Monday, November 23, 2015

J/122 LITHIUM Dominates Coventry Reef Race

J/122 Lithium sailing doublehanded race in Australia (Fremantle, Australia)- Double-handed racing in Western Australia continues to grow in popularity.  This past weekend, a large fleet of double-handers took off the starting line at Fremantle for the 48nm Coventry Reef Race.

Participating in the event was the J/122 LITHIUM sailed by the father and son team of Graeme and Sam Monkhouse.  LITHIUM has a double-handed IRC rating of 1.050 based on only one jib (J4) and one spinnaker (A5 on a top down furler).  The go-to sail in light air is the Code Zero which can be carried to about 65 degrees true wind angle.

LITHIUM was first to the day buoy and hoisted the A5 for the 6 mile reach out to the Western South Passage Lead marker.  The breeze started to lighten and clock left.  With one mile to go LITHIUM was forced to furl the A5 and unfurl the J4.  A frustrating 30 minutes followed with the breeze around 4 knots on the nose and a never ending stream of power boats crossing to Rottnest Island.  The ensuring wash made it very difficult to keep the sails filled.

After rounding the western point in the lead, the Code Zero was hoisted and the speed increased to a respectable 6 knots in 8 knots of wind.  The next leg was 19 mile due south to Coventry Reef– a semi-submerged rock approximately 3 miles offshore.  With the wind continuing to clock left LITHIUM held onto the Code Zero up to Garden Island.  With the wind now at about 220 degrees and dropping LITHIUM was forced to furl the Zero and try to get some speed from the J4.  With more pressure offshore LITHIUM tacked out and sailed the remaining 10 miles down to Coventry.   Great clumps of seaweed were a continuing obstacle for all yachts and I am sure the hockey stick keel on the JBoats was a significant advantage over a T-bulb of some of her competitors.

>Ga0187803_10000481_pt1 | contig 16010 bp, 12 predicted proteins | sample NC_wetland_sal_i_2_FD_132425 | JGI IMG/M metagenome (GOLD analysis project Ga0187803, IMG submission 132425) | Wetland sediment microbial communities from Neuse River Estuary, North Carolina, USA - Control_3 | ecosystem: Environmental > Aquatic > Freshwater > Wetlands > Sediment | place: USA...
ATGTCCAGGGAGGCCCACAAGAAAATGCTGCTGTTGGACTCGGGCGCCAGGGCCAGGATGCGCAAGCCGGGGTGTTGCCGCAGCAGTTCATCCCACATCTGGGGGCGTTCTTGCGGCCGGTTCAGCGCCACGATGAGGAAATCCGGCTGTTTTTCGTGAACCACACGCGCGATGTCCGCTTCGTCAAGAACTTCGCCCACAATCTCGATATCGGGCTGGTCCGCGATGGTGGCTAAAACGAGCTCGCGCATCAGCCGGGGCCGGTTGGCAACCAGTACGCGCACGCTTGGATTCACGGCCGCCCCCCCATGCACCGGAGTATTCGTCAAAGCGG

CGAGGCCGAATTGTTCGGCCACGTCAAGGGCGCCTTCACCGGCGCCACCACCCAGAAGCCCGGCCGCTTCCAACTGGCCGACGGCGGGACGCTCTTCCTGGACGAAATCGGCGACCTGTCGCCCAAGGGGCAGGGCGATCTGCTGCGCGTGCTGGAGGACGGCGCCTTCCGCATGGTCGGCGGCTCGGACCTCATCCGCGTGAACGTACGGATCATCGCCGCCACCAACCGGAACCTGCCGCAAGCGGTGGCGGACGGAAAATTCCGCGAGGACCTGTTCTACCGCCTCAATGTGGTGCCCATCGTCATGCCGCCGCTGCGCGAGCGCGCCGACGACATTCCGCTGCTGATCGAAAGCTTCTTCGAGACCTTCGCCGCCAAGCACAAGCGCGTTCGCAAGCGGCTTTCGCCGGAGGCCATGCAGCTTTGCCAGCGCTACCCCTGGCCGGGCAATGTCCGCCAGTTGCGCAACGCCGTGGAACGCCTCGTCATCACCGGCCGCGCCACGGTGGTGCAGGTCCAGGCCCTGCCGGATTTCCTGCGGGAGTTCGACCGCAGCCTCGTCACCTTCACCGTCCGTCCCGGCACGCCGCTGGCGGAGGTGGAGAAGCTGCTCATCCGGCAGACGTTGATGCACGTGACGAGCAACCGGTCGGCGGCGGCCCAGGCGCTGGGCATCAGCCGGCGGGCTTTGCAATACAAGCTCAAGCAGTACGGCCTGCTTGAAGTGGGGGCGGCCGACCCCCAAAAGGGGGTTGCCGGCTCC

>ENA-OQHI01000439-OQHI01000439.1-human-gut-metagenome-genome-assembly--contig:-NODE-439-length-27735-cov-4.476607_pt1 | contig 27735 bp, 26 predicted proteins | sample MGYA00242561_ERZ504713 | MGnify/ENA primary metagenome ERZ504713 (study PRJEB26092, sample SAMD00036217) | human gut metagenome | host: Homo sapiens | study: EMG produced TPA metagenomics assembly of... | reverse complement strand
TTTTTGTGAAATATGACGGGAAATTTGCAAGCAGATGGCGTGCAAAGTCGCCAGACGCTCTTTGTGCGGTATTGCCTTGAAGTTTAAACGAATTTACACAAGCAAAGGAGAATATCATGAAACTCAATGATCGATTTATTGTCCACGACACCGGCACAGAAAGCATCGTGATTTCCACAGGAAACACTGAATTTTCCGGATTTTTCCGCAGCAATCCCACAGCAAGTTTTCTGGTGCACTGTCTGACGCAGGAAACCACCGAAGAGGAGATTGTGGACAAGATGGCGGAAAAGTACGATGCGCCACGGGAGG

After rounding Coventry, the A5 was unfurled and LITHIUM ran 12 miles downwind to a shortened finish off the southern end of Garden Island.  The wind had now backed to 170 degrees and a final gybe saw LITHIUM cross the finish line 7 hours and 54 minutes after starting.  As a result, LITHIUM won on IRC by 64 minutes over the second placed yacht.  Congrats to the Monkhouse’s on their stunning performance!